Instead, I take pride in being able to call myself a leader. As a leader, I’m aware of my own limitations and I create energy by nurturing and developing the people I work alongside. Being a leader is about creating a climate of mutual accountability, shared vision and like-minded values.

After much reflection, the Natural Leaders experience was designed to help unlock leadership potential and to create teams that are thriving, not just surviving. We’ve even recruited man’s best friend to help!

“It was a really interesting way of looking at leadership and working with people and looking at it from a completely different perspective.” – Dr Rachel Preston, GP, Cumbria CCG

Consider this scenario: someone approaches you and asks what your organisation’s purpose is. They probe further – “what is your organisation’s ‘why’?” Do you intrinsically have your answer ready? Would all members of your team be able to answer without hesitation? A boss would be confident in their ability to answer, and would reprimand any individuals who they deemed to ‘fail’ this role-play. A leader makes it their mission to support all individuals, exploring what’s important and co-creating, resulting in engaged teams with confidence in their individual and collective autonomy.

And that’s the difference. A leader becomes immersed in their teams, never turning their nose up at a challenge, regardless of how mundane it may seem. In contrast, a boss stays at arm’s length, never dirtying their own hands or opening themselves up to a critical friend.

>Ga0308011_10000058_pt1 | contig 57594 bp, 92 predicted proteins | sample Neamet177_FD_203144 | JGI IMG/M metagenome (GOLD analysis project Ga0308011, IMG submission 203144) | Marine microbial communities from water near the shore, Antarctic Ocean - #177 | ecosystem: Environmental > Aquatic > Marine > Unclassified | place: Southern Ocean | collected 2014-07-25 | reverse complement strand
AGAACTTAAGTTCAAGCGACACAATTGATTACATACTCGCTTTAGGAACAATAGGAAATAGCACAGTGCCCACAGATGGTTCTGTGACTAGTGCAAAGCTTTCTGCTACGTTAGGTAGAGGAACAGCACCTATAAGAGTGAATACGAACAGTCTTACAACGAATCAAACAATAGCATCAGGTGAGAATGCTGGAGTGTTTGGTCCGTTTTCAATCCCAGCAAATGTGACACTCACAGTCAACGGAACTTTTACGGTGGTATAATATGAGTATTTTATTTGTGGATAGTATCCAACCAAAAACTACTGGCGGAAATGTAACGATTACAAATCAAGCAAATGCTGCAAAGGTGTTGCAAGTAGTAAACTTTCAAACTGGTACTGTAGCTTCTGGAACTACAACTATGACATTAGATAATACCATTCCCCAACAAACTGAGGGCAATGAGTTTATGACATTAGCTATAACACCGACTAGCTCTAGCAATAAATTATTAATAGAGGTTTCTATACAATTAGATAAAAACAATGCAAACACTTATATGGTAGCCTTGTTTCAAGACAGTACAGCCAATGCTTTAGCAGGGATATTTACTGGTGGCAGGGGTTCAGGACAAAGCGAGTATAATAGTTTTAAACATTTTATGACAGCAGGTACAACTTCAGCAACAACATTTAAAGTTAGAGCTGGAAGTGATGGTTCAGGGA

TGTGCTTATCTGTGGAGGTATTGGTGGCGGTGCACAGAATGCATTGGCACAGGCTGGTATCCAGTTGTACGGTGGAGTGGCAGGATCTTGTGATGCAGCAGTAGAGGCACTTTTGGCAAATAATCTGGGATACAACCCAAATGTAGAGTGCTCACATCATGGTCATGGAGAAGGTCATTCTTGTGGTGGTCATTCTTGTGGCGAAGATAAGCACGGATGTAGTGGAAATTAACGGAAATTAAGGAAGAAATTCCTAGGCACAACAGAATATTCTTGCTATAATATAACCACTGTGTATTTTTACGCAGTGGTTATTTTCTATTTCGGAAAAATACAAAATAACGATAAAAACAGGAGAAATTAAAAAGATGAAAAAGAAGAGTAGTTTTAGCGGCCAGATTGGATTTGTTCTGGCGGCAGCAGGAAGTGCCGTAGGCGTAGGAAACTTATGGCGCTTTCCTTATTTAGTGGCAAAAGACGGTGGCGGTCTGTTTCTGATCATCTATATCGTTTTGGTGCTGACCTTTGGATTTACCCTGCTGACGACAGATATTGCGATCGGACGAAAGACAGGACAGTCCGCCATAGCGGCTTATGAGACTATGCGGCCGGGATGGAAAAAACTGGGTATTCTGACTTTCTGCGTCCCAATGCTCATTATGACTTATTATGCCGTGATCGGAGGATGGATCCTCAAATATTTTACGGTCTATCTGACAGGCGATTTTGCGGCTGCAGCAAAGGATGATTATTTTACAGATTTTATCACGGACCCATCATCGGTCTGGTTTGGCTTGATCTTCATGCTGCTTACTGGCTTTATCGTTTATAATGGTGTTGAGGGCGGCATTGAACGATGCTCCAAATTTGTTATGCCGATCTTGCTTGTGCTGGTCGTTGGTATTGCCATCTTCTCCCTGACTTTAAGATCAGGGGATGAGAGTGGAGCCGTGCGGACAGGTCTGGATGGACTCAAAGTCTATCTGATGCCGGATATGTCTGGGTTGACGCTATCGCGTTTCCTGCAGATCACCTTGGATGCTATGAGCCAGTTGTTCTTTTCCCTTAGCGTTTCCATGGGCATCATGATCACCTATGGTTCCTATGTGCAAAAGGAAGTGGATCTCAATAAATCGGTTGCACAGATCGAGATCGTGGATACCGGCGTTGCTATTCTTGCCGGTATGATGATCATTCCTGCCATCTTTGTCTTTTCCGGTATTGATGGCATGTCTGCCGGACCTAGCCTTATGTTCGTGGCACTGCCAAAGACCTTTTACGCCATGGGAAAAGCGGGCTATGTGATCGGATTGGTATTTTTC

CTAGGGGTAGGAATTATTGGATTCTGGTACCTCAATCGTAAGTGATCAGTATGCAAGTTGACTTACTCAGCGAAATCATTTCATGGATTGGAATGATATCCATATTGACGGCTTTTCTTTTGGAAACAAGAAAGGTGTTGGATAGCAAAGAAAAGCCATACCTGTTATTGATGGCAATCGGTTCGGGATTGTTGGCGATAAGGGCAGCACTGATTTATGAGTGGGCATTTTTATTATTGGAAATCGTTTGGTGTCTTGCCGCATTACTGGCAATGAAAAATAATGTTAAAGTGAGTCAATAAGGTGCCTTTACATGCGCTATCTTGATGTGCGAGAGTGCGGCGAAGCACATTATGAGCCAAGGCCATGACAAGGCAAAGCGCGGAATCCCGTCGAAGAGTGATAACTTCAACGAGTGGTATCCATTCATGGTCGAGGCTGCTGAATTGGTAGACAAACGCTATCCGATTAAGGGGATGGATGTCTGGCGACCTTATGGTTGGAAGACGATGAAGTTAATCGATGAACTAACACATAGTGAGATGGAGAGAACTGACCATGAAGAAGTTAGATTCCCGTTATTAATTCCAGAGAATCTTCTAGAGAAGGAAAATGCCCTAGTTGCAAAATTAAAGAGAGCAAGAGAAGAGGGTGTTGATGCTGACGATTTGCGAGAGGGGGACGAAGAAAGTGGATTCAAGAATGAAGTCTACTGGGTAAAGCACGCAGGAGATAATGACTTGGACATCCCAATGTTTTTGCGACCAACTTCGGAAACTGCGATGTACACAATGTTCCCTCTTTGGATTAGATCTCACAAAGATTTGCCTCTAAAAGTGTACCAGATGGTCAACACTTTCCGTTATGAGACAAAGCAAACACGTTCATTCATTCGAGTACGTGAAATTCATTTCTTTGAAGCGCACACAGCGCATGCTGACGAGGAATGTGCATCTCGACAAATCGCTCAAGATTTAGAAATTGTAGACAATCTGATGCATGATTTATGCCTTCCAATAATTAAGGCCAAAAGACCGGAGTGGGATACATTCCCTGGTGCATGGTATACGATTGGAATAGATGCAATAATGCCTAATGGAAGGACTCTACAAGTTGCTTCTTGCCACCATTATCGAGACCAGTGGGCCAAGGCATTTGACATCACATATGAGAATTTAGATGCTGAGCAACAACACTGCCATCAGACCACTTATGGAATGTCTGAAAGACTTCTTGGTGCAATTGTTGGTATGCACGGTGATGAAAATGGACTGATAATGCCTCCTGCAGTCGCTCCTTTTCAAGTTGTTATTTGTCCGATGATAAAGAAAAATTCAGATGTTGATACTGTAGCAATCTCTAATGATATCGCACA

On the field with our working sheepdogs and sheep, you will be transported to a safe learning environment. Free from existing social hierarchies, you and your team will be free to explore, engage and connect – the results will amaze you.

“I know that the majority of our 12-strong team had mixed ideas in terms of what lay ahead as the day began; never in their wildest imagination did they envisage how interesting, challenging and thought provoking it would be.” – Hilda Yarker, Communications Consultant, Your Housing Group

How often do you truly connect with your teams? You might have a handle on what they’re working on, but does this go both ways? Top-down management can lead to organisational disconnect and fractured teams. As people struggle to identify their role in an organisation, paternalistic behaviour further reduces ownership of your vision and your ‘why’.